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Ultra Cordyceps Plus 750mg

By: Doctors Best

UPC Code: 753950000988

Price: $10.08

 

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Ultra Cordyceps Plus 750mg
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VegCap 60 $20.99 52 $10.08
 
Cordyceps sinensis
Ultra Cordyceps Plus contains a strain of pure cultivated Cordyceps sinensis recognized by the Chinese government as very similar to wild Cordyceps sinensis. Highly valued in China as a food and tonic herb, wild Cordyceps is a black, blade-shaped fungus found mainly above 13,000 feet in a mountainous region of China known as the Qinghai-Tibetan Highlands. Also called "Chinese caterpillar fungus," wild Cordyceps grows on, and derives nutrients from, several species of caterpillars. Because wild Cordyceps is rare and difficult to harvest, due to its harsh growing environment, efforts have been made to cultivate Cordyceps mycelia for commercial application. Ultra Cordyceps Plus contains an award-winning strain of Cordyceps mycelia standardized by HPLC for consistent potency. It contains a minimum level of 8% cordycepic acid, a polysaccharide considered to be the major active component. Cordyceps contains many other ingredients, including proteins, peptides, polysaccharides, nucleic acids such as adenosine, fatty acids, sterols, vitamins and minerals.

Ginkgo biloba extract
Ginkgo biloba extract is derived from the Ginkgo biloba leaf. Considered to be the oldest living plant species, Ginkgo is a large tree that has thrived on the earth since before the last Ice Age. Ginkgo leaves contain flavonoid-like substances called "flavonglycosides," which, along with other constituents known as "terpene lactones," give Ginkgo its beneficial properties. The Ginkgo biloba extract in Ultra Cordyceps Plus is guaranteed to contain no less than 24% flavonglycosides and 6% terpene lactones.

Artichoke leaf extract
Artichoke leaf contains various organic acids, including cynarin. The artichoke leaf extract in Ultra Cordyceps Plus supplies 2% to 5% cynarin.

    Ingredients

    Benefits
    Cordyceps-History and Science
    The historical use of Cordyceps as an anti-aging herb in traditional Chinese medicine (TCM) dates back to 1700 BCE. During China's Chin Dynasty, one emperor is said to have paid an ounce of gold for a mere three days supply of the precious fungus. Tibetan scholars wrote detailed descriptions of Cordyceps in 15th and 18th century texts. Cordyceps was introduced to Europe at a scientific meeting in Paris in 1726, and first imported to Japan in 1728.

    The traditional uses of Cordyceps include improving circulation, function of the lungs, heart, kidneys and liver. Cordyceps was also used to boost general vitality, increase longevity and improve sexual health.1 Cordyceps is known as a tonic for the "kidney," which includes the reproductive system in traditional Chinese medicine. Cordyceps promotes both the "yin and yang" function of the body, thus it has a very balancing, normalizing effect on many aspects of human physiology.2

    Commercial cultivation of Cordyceps sinensis began in the early 1980s, making the herb readily available for clinical research. More than 2000 patients have been enrolled in trials in China. The results of this research show that cultivated Cordyceps has the same effects as wild Cordyceps on energy, vitality and numerous other parameters of health.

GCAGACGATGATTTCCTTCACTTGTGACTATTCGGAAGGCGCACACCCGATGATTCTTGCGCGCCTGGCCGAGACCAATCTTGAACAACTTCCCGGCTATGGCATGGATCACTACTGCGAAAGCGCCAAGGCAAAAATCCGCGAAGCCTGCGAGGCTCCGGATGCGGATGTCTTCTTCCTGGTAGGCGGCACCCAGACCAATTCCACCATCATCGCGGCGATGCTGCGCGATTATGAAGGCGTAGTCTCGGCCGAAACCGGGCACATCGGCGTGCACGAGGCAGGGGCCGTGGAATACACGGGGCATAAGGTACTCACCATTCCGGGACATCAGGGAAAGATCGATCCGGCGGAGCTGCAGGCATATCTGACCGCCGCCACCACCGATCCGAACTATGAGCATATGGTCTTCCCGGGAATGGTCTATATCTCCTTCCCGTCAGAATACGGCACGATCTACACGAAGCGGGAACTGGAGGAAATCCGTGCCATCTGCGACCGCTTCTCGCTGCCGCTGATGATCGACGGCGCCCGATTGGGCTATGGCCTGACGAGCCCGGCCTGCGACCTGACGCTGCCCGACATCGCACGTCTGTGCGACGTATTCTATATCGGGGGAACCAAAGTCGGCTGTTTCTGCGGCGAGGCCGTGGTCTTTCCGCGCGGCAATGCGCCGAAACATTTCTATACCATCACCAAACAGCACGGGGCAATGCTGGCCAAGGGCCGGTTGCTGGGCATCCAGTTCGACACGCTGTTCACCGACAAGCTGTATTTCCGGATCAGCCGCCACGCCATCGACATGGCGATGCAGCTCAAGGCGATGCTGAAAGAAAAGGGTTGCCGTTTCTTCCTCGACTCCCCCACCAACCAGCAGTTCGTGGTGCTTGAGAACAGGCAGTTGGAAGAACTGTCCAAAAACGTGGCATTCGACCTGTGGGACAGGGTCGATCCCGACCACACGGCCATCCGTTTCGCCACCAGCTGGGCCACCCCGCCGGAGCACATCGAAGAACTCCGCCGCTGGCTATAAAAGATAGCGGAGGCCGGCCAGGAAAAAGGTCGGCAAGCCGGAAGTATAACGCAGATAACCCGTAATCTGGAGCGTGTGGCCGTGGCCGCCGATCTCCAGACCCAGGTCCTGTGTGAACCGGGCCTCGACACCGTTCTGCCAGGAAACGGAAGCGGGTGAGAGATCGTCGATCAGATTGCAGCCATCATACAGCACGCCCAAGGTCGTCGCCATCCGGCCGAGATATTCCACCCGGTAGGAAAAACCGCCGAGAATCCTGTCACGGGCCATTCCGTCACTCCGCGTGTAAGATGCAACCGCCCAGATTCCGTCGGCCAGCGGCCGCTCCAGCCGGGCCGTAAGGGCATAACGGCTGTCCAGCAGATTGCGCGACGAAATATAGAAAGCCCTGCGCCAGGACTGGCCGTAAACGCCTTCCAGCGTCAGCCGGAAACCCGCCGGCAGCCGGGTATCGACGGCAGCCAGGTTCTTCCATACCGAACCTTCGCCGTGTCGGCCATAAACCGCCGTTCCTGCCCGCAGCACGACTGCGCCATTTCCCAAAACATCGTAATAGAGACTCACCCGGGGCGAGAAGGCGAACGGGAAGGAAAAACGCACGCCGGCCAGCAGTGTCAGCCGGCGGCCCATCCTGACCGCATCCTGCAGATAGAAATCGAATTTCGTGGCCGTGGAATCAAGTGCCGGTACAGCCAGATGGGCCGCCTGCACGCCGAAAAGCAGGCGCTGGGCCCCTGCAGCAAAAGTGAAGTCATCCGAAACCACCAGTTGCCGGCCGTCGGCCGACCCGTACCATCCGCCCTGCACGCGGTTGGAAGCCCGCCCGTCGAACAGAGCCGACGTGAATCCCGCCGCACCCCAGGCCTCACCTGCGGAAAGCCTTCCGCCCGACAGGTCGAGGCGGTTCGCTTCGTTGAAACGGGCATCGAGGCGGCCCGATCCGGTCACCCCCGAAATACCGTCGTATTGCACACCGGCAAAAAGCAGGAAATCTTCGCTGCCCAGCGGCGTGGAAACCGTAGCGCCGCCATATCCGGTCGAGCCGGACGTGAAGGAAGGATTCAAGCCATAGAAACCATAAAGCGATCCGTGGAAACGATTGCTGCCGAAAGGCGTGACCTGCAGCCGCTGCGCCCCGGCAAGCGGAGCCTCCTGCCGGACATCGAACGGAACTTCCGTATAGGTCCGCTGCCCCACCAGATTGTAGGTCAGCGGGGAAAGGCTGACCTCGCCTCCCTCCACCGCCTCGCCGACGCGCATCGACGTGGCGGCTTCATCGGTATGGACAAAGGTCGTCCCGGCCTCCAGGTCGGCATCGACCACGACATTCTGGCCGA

Pre-clinical Animal Studies: Higher Biochemical Energy Levels; More Efficient Use of Oxygen
    Animal experiments suggest Cordyceps may increase the body's supply of ATP, which is the primary form of biochemical energy used by cells to produce metabolic energy. Mice given Cordyceps show substantial increases in liver stores of ATP.3 Cordyceps increased survival time of mice kept in a low oxygen environment, suggesting that Cordyceps helps the body use oxygen more efficiently.4 Studies are underway in China to determine if these findings explain the energy enhancing, anti-fatigue effects of Cordyceps observed in humans. Animal experiments indicate Cordyceps may improve blood supply to the brain and heart by increasing arterial blood flow to these organs.5

    Human Clinical Trials
    The various effects of Cordyceps on humans have been seen in both open (uncontrolled) and placebo-controlled human trials. Cordyceps was given to a group of elderly persons experiencing fatigue and other age-related complaints. Compared to subjects on placebo, those taking Cordyceps reported better energy, greater tolerance to cold, better memory and improved libido.6 Similar improvements in energy, mental health and sexual function, along with improvements in heart function, were seen in a long-term study in which Cordyceps was given to patients with chronic heart failure.7

    Further evidence that Cordyceps benefits the cardiovascular system is shown in trials where the herb has improved heart rhythm as seen on ECG.8 Clinical trials appear to validate the traditional uses of Cordyceps as a beneficial herb for the lungs, respiratory system, kidneys, liver and immune system. At a dose of 3 grams per day, Cordyceps improved respiratory function and lung health by as much as 92 % after 12 weeks.9 In several trials, Cordyceps has improved various parameters of kidney function such as increased creatinine clearance, reduced BUN and decreased urinary protein excretion.10 Cordyceps also protects the kidneys from the toxic effects of potent antibiotics, as seen in both human and animal studies.11

    Cordyceps has successfully improved liver health, as measured by liver function tests, in patients with hepatitis and liver cirrhosis.12 Numerous in vitro and in vivo animal studies have shown that Cordyceps influences various aspects of immune function, including phagocytosis, natural killer cells, interleukin-2 and T lymphocytes. Positive changes in T cells have been observed in human trials, as well.13

    Antioxidant Effects
    Extracts of Cordyceps exhibit strong free radical scavenging properties. Cordyceps has increased red blood cell SOD activity in humans, while at the same time reducing blood levels of MDA (monodialdehyde), a free radical by-product.14 Cordyceps shows an ability to inhibit both oxidation of LDL by free radicals and the accumulation of oxidized LDL in macrophages.15 Cordyceps has also decreased cholesterol deposition in the aortas of atherosclerotic mice.16

    Ginkgo Biloba Extract- Herbal Tonic for the Brain and Circulation